Focus on empowering people and adding value to them in some way. One great way is helping connect other people in your network – and I do this sort of matchmaking a lot for candidates and potential employers. People reach out to me to tell them they are looking for jobs, and I maintain a list (just in Evernote) of open roles at companies where I know the hiring manager. Keep notes about the people you meet, their interests and passions and when you come across something (and article, a product, an event, etc.) that might interest them don’t hesitate to drop them a note about it.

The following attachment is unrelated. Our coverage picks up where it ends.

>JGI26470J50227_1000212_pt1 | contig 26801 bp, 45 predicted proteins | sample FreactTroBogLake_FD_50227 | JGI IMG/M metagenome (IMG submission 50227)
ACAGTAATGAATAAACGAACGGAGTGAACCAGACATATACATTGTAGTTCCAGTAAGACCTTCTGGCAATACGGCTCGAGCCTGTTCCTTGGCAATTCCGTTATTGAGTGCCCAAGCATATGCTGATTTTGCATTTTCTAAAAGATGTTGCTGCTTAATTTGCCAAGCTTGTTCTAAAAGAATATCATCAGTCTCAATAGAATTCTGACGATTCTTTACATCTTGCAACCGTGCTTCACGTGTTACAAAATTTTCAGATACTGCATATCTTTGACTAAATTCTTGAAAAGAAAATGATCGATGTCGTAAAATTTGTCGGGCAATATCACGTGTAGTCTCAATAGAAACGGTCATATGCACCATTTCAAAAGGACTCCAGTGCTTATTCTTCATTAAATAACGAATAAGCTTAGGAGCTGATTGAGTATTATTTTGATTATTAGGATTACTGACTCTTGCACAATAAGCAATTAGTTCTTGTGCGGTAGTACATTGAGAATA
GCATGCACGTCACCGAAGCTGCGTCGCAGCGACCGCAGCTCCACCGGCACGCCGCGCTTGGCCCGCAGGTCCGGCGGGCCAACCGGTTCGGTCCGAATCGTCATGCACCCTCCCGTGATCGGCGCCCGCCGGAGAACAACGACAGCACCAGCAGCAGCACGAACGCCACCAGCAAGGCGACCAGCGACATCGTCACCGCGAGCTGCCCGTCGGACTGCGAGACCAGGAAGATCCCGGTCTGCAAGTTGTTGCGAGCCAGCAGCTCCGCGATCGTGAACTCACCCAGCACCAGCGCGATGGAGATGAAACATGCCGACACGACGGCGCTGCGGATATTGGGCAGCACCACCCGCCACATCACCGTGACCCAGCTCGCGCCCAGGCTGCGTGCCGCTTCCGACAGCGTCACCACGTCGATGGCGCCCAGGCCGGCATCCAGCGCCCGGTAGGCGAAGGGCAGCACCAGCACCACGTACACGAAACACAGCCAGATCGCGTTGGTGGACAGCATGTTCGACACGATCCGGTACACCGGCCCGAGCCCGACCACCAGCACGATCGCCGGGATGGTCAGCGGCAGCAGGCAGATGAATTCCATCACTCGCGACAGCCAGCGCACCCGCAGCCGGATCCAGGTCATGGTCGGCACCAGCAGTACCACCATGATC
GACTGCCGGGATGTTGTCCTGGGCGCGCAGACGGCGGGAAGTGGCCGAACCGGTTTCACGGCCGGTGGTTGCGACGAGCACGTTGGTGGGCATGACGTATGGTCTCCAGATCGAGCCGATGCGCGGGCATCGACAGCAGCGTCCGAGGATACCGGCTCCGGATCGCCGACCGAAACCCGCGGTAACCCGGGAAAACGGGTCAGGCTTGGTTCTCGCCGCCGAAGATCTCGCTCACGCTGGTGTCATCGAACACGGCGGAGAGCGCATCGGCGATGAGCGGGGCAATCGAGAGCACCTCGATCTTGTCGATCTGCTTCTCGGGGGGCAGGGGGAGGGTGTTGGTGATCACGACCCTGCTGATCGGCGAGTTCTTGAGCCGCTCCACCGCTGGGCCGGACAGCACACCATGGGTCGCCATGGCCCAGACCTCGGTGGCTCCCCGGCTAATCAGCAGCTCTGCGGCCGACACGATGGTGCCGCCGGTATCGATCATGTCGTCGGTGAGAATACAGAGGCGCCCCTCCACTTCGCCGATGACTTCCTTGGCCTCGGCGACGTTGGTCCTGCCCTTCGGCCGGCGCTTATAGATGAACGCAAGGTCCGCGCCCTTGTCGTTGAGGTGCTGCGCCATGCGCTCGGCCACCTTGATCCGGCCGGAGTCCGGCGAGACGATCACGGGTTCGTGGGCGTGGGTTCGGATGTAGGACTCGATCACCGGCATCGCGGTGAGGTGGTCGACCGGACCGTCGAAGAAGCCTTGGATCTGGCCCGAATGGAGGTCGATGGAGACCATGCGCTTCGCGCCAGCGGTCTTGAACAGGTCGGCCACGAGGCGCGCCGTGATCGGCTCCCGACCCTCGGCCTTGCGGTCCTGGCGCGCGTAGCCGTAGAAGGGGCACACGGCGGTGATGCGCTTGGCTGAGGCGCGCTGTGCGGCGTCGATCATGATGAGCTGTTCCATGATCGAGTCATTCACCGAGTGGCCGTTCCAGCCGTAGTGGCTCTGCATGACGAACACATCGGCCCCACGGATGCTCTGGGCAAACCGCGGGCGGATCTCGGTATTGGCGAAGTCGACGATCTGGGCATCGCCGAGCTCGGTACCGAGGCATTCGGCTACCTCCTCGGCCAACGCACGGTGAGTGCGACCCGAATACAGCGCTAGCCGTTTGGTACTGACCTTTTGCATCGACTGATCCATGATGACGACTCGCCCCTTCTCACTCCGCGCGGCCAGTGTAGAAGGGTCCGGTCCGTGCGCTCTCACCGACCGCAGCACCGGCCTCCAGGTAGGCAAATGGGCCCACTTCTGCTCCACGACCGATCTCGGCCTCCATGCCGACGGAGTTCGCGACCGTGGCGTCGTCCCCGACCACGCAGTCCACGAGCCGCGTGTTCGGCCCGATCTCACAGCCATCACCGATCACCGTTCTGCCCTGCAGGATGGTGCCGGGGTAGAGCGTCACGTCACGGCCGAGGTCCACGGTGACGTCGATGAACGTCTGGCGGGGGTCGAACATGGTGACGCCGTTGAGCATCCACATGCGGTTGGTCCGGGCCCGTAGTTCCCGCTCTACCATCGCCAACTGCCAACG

Keep in touch and deepen the relationship. For new people I meet, if I don’t talk with them for long at the meeting I will make a point of scheduling a future meeting – ideally a meal. I once read that sharing a meal with someone else helps build a bond, and paying for someone’s lunch is always a nice treat and great way to add “value”. And of course don’t forget to follow up with people that you meet by adding them on LinkedIn, keeping in touch via email, or taking them out for lunch or coffee if they’re in the same city as you. Take the initiative to connect with people and stay involved with them; that’s how your network becomes truly valuable.
I am sure there are a lot of other good tips to maintain your network, but this is an area I am still working on improving – so feel free to leave ideas or useful links in the comments!
Your network is there so you can use it to empower yourself and the people around you, so take advantage of it. Being the kind of person who makes things happen is the ultimate way to stand out!